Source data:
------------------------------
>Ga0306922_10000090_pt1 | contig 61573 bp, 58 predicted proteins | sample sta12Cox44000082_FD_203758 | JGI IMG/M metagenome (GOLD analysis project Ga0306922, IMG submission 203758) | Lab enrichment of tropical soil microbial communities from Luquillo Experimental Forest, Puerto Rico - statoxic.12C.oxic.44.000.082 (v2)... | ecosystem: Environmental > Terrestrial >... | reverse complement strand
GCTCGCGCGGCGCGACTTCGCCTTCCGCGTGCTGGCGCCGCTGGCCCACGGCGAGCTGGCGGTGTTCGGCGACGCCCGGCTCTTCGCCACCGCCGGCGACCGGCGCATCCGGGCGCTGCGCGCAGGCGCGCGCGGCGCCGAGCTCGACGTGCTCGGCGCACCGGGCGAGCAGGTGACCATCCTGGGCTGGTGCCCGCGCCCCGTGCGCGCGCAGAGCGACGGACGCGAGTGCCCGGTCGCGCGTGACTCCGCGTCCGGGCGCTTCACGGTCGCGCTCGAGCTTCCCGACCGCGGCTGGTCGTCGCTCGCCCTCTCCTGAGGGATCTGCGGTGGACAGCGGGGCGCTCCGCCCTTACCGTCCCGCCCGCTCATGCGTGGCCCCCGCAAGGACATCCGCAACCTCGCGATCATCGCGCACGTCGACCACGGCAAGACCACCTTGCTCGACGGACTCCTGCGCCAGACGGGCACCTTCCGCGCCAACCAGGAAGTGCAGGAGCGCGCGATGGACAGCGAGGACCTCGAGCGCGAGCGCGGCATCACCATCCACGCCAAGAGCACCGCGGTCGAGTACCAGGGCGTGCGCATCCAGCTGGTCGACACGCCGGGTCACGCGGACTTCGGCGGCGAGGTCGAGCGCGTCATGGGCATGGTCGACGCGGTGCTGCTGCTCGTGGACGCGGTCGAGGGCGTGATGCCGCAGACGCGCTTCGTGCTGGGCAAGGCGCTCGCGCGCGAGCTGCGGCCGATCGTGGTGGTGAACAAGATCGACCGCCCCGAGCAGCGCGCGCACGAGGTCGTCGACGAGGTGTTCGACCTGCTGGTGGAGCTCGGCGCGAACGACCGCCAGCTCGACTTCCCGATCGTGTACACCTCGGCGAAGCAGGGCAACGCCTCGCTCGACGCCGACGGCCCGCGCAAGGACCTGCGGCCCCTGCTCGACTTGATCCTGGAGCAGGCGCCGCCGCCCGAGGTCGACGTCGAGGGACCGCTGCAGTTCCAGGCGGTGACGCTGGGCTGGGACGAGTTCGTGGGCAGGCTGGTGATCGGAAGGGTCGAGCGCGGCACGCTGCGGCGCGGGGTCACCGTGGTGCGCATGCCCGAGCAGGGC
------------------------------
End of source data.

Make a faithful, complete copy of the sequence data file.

>Ga0306922_10000090_pt1 | contig 61573 bp, 58 predicted proteins | sample sta12Cox44000082_FD_203758 | JGI IMG/M metagenome (GOLD analysis project Ga0306922, IMG submission 203758) | Lab enrichment of tropical soil microbial communities from Luquillo Experimental Forest, Puerto Rico - statoxic.12C.oxic.44.000.082 (v2)... | ecosystem: Environmental > Terrestrial >... | reverse complement strand
GCTCGCGCGGCGCGACTTCGCCTTCCGCGTGCTGGCGCCGCTGGCCCACGGCGAGCTGGCGGTGTTCGGCGACGCCCGGCTCTTCGCCACCGCCGGCGACCGGCGCATCCGGGCGCTGCGCGCAGGCGCGCGCGGCGCCGAGCTCGACGTGCTCGGCGCACCGGGCGAGCAGGTGACCATCCTGGGCTGGTGCCCGCGCCCCGTGCGCGCGCAGAGCGACGGACGCGAGTGCCCGGTCGCGCGTGACTCCGCGTCCGGGCGCTTCACGGTCGCGCTCGAGCTTCCCGACCGCGGCTGGTCGTCGCTCGCCCTCTCCTGAGGGATCTGCGGTGGACAGCGGGGCGCTCCGCCCTTACCGTCCCGCCCGCTCATGCGTGGCCCCCGCAAGGACATCCGCAACCTCGCGATCATCGCGCACGTCGACCACGGCAAGACCACCTTGCTCGACGGACTCCTGCGCCAGACGGGCACCTTCCGCGCCAACCAGGAAGTGCAGGAGCGCGCGATGGACAGCGAGGACCTCGAGCGCGAGCGCGGCATCACCATCCACGCCAAGAGCACCGCGGTCGAGTACCAGGGCGTGCGCATCCAGCTGGTCGACACGCCGGGTCACGCGGACTTCGGCGGCGAGGTCGAGCGCGTCATGGGCATGGTCGACGCGGTGCTGCTGCTCGTGGACGCGGTCGAGGGCGTGATGCCGCAGACGCGCTTCGTGCTGGGCAAGGCGCTCGCGCGCGAGCTGCGGCCGATCGTGGTGGTGAACAAGATCGACCGCCCCGAGCAGCGCGCGCACGAGGTCGTCGACGAGGTGTTCGACCTGCTGGTGGAGCTCGGCGCGAACGACCGCCAGCTCGACTTCCCGATCGTGTACACCTCGGCGAAGCAGGGCAACGCCTCGCTCGACGCCGACGGCCCGCGCAAGGACCTGCGGCCCCTGCTCGACTTGATCCTGGAGCAGGCGCCGCCGCCCGAGGTCGACGTCGAGGGACCGCTGCAGTTCCAGGCGGTGACGCTGGGCTGGGACGAGTTCGTGGGCAGGCTGGTGATCGGAAGGGTCGAGCGCGGCACGCTGCGGCGCGGGGTCACCGTGGTGCGCATGCCCGAGCAGGGC